Tough love (sorry I must disappoint you)

Letter to “X minutes of lover-making” viewers in Art-made spaces:

Dearest reader,

I’m Nadia. I’m a (slave-descended) black and (originally-Palestinian) Jordanian woman who was born and raised in the United States, though I don’t identify with American or any other nationality to be honest. I worked in Human Resources for six (6) years on three (3) continents before realizing I’m an artist. My work then and now isn’t all that different, but I felt Art is the best space to help people how I want.   So here I am, making the art.

But Art is getting in the way of the art.

Art requires objects—tangible, viewable, legible. Art requires the art that can be confined within walls. Art requires the art that is made for viewers in Art-made spaces.

Within this Art-made space,

please forgive me for not sharing the art made for you.

It’s true these unassuming paper objects do not lay out their contents for the benefit of your experience, but they do hold within them and exist as an effort by two others to find understanding, to share and mold meaning, to mutually transform. Similar to transitional objects, the art is in the act of relation—conversation—while engaging with this folded paper. Through these objects, two people give to each other to find each other. They give to each other to find themselves. They love. And each becomes a lover.

I’m told paper is flimsy, but I’m aware that it holds love. 

It can be folded and unfolded, opened to better understand what it’s made of, rebuilt while acknowledging what made it what it is, but able to bend and change while reforming if so desired. It may tear slightly at the seams, it may be sensitive to slips of the hand, but it doesn’t crumble under the weight of itself. Even when crushed, it can be reformed and revisited. No matter how much is given and exchanged through it, it remains able to hold the journey, the care, the love.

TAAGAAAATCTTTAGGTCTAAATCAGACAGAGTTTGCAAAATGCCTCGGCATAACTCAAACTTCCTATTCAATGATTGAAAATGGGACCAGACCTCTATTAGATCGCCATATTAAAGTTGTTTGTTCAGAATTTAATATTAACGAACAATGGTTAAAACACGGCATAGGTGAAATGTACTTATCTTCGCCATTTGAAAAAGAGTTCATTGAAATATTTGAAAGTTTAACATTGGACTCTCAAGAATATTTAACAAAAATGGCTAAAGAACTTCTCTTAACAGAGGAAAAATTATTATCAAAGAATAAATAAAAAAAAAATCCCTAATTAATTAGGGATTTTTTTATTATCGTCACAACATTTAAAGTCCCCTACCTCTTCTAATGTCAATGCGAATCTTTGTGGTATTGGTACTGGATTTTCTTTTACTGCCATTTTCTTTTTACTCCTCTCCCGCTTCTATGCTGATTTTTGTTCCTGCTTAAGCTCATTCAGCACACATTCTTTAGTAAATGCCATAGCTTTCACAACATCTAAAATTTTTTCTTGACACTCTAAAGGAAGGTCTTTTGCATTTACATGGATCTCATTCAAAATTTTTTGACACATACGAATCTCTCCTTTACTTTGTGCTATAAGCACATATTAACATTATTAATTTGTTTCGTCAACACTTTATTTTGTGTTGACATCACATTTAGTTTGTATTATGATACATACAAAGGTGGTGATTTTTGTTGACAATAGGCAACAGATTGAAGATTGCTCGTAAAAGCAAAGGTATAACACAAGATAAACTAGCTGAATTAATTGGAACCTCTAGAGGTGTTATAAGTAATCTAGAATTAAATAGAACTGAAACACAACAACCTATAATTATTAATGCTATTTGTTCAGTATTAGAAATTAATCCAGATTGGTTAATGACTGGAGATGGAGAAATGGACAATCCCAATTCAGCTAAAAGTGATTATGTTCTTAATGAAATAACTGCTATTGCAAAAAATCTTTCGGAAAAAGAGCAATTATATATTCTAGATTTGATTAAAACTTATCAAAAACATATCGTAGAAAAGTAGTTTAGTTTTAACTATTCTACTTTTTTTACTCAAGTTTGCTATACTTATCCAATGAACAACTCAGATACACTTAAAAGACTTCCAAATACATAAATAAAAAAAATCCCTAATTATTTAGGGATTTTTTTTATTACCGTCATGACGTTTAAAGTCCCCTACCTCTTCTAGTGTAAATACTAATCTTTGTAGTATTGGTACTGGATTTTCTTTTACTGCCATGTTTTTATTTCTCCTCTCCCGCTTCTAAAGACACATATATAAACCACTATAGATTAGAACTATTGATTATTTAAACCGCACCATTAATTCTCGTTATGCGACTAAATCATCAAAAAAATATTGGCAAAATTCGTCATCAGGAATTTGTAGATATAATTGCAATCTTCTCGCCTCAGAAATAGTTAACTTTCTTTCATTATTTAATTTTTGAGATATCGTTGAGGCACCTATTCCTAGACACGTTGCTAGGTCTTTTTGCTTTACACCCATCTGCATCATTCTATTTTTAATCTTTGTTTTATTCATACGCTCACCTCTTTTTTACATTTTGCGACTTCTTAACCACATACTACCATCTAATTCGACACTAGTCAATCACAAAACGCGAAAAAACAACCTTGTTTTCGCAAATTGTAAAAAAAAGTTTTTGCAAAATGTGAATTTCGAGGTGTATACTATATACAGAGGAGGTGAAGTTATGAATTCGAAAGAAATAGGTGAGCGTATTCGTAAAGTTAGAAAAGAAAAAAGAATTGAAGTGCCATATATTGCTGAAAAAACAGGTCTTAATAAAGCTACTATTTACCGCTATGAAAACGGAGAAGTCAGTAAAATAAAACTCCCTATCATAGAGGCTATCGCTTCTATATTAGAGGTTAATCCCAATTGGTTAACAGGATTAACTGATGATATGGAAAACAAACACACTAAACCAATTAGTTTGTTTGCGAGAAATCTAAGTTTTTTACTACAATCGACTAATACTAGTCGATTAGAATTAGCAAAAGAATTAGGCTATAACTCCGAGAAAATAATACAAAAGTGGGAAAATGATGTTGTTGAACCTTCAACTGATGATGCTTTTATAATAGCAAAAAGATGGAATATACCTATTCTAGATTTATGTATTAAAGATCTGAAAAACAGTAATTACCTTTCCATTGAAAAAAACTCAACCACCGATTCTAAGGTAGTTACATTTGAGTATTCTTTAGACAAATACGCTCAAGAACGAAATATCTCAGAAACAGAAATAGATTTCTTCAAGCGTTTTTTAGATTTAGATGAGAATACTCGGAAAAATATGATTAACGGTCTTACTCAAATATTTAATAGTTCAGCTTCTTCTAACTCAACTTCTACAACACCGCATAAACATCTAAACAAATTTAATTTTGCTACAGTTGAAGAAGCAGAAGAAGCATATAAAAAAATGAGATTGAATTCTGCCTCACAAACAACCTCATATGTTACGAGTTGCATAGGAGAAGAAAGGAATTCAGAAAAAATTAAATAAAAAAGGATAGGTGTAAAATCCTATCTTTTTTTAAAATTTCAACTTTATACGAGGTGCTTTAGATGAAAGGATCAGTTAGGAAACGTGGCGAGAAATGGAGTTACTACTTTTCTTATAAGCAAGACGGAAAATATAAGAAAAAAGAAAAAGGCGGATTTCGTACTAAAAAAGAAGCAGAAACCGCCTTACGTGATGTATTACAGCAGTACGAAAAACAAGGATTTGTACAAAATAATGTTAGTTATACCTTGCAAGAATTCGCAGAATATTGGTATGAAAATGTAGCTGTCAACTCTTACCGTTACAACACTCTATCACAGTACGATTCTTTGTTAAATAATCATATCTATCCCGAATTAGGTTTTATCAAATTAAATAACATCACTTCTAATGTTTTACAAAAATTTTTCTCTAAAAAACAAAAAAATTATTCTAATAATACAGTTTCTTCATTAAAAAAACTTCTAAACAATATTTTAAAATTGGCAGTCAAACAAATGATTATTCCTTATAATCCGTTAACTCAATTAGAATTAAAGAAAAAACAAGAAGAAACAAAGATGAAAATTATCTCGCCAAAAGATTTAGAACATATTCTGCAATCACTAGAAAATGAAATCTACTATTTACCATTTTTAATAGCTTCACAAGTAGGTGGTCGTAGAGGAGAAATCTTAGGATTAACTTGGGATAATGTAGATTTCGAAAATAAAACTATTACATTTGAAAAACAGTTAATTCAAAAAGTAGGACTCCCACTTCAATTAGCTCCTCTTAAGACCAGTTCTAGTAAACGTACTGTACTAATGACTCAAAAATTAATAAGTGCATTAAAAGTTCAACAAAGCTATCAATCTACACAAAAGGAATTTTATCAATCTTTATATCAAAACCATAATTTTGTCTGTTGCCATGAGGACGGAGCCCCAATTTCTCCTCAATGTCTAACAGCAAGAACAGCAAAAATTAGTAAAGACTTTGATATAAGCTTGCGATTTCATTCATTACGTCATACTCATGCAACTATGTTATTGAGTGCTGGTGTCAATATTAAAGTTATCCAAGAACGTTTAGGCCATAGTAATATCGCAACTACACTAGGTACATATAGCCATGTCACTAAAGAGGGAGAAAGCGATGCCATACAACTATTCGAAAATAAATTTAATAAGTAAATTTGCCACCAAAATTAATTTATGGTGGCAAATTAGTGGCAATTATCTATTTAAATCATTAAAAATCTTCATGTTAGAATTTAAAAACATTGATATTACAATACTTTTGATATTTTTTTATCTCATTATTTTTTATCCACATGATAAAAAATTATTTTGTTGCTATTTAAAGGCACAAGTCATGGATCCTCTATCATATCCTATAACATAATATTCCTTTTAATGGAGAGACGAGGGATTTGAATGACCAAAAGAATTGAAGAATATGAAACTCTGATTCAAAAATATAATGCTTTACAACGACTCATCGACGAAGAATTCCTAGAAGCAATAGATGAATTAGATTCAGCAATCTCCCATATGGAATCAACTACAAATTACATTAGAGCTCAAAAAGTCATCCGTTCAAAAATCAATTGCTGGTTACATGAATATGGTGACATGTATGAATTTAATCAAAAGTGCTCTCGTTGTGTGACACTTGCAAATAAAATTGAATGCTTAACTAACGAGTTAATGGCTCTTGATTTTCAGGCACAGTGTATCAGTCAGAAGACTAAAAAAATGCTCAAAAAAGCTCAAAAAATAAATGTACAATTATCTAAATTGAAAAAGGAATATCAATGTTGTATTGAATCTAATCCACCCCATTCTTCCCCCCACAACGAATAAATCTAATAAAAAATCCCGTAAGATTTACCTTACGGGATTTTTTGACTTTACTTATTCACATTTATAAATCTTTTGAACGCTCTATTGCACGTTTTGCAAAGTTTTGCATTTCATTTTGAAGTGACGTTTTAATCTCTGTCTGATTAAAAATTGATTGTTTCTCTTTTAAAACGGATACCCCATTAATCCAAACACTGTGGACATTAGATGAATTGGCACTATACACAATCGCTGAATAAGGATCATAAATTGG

Just as the manner of awareness we bring to a sheet of paper determines its strength and value,

the awareness we bring to our lives determines our experience of it.

That is the magic of awareness.

We can make the exact same choices even more worthwhile by nurturing our awareness, by adopting an attitude of love and care. Even the (seemingly) smallest of choices is an opportunity to love. And we’re conditioned not to do it—to not even realize we aren’t doing it.

I know I run the risk of losing you at this point, but I still continue because I truly believe what I’m about to say:

True radical and disruptive change in the world is difficult because we don’t love well.

“Love is a positive act, not a passive affect; it is giving, not receiving—a ‘standing in,’ not a ‘falling for.’ Giving is an expression of strength and abundance… Giving makes the other person a giver also, and they both share in the joy of what they have brought to life… To love means to be actively concerned for the life and the growth of another.”1

Only when we live the attitude of love, first toward ourselves and those around us, can we be aware of the power we take away from ourselves, can we challenge our own complacency and complicity, and can we open up to possibilities we could never have fathomed about how each of our lives and the world could be.

So with my work, I make love.

That’s why these objects aren’t for you. I can’t share details of our private conversations; I can’t breach the trust I have with the people I’ve loved.

It’s my final act of love

toward them, and it’s my invitation for you to extend a little love to me—and consequently to yourself.

Thank you your generosity. I feel the love,


1. Borrowed from a number of scholars quoted within Irvin Yalom’s Existential Psychotherapy